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Bruce Greene

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    Los Angeles
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    specialist in narrative projects, features and series.

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  1. I still have and use this system :)
  2. It will be easiest to sync using 25fps, especially shooting the CRT displays. For some distribution, you’ll need to slow the playback to 24fps, which I’ve done in the past. It is possible that you’ll come across some LED lighting or computer screened that don’t sync well and you’ll need to experiment with shutter angles for the best result.
  3. The original Ziess high speed primes had a 3 blade iris. The triangular “bokeh” was always visible on film….
  4. Less noisy image than VHS and much tougher hardware which was better for editing…
  5. If you’re going to see the windows in frame, you will probably need to light them all. This will require the rigging to get the lamps up to window height. It’s a big space. At the very minimum, I’d use 9 1.8k open face HMI lamps. But, you might need bigger lamps, especially if you diffuse the light. I’ve done a slightly smaller room and used at least 6 18k lamps and 4 scissor lifts. Not cheap! if you can keep the windows out of frame, light from the top of the bleachers. it’s the courtroom scene in this video clip.
  6. Seems like the camera was set to 23.98… If all your footage is 23.98, just leave it and edit in 23.98fps. if you have other cameras at 24fps, you’ll need to assign 24fps to the Alexa footage. You may need to adjust the audio as you’ll drift sync every 501 frames I think.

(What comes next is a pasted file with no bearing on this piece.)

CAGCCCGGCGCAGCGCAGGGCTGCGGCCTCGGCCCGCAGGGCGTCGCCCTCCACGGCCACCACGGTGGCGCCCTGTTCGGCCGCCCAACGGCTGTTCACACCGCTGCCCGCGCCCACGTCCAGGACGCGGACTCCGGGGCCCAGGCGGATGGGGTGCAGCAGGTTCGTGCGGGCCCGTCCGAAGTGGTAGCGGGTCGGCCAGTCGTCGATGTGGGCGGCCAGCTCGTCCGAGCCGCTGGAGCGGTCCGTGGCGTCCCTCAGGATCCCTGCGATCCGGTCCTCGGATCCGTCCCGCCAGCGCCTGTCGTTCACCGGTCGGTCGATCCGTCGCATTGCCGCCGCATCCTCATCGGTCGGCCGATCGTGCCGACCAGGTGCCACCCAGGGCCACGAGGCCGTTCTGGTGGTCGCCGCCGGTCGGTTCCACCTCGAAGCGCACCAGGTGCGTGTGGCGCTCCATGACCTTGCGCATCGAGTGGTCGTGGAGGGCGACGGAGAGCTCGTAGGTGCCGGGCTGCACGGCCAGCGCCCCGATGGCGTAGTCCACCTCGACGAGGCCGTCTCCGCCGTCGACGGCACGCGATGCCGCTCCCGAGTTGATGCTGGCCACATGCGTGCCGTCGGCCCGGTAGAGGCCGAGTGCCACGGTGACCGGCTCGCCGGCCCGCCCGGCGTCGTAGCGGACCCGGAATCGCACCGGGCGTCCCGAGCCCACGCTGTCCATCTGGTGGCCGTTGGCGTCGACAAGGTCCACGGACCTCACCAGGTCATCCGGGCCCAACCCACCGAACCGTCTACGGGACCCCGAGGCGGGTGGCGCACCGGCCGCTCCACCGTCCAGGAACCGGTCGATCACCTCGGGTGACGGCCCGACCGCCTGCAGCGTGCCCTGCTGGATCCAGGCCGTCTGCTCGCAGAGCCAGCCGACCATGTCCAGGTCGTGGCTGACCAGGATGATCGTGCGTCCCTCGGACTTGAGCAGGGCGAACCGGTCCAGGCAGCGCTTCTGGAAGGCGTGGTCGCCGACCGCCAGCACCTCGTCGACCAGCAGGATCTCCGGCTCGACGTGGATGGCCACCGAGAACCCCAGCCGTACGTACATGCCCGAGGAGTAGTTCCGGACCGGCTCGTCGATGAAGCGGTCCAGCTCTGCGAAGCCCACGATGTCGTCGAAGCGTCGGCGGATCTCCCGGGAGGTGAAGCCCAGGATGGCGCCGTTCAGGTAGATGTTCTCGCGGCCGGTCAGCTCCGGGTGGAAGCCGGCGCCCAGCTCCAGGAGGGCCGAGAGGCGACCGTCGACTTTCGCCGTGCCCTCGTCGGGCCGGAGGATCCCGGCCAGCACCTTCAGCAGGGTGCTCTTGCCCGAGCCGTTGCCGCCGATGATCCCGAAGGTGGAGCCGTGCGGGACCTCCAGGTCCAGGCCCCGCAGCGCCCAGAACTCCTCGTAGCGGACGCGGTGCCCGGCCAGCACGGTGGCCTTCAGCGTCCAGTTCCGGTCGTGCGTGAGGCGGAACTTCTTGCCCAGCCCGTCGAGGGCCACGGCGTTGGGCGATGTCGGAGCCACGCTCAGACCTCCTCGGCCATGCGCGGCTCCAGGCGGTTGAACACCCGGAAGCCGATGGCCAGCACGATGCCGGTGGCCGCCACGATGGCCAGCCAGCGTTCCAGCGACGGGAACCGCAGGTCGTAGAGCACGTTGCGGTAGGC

7. Great news! You already have a cinema camera in your phone. You'll need to find your own career path through the business, but you also need to learn cinema vs still photography. Write some short scripts, without dialog, and find a way to shoot and edit them. You need to learn how images combine to tell a narrative story. You need to learn where to place the camera to tell the story. If you find this idea daunting, and hard to imagine, then… cinematography might not be for you. This will cost you nothing but time and energy so get started … today!
  8. You can use a mouse, but the control will be coarse. Much finer adjustment is possible with a control panel. For serious work, the control panel is almost required for this reason.
  9. I have tried using the “auto” transform from a card in Resolve. Sometimes it works, other times, strange result and I don’t know why. If you are successful, place this transform node in the middle of your node tree. You will find, I think, that this correction node, while accurate, may clip highlights and shadows. To fix this, use the nodes before the transform to bring back missing highlights or shadows using the lift or gain controls. Its possible your log to 709 LUT may do a better job if it was created for your particular camera. But the same technique applies. Use nodes before the LUT transform to adjust highlights and shadows. I think you will find it very difficult to simply normalize this chart log image by simple color correction adjustments. But, give it a try as you will learn a bit!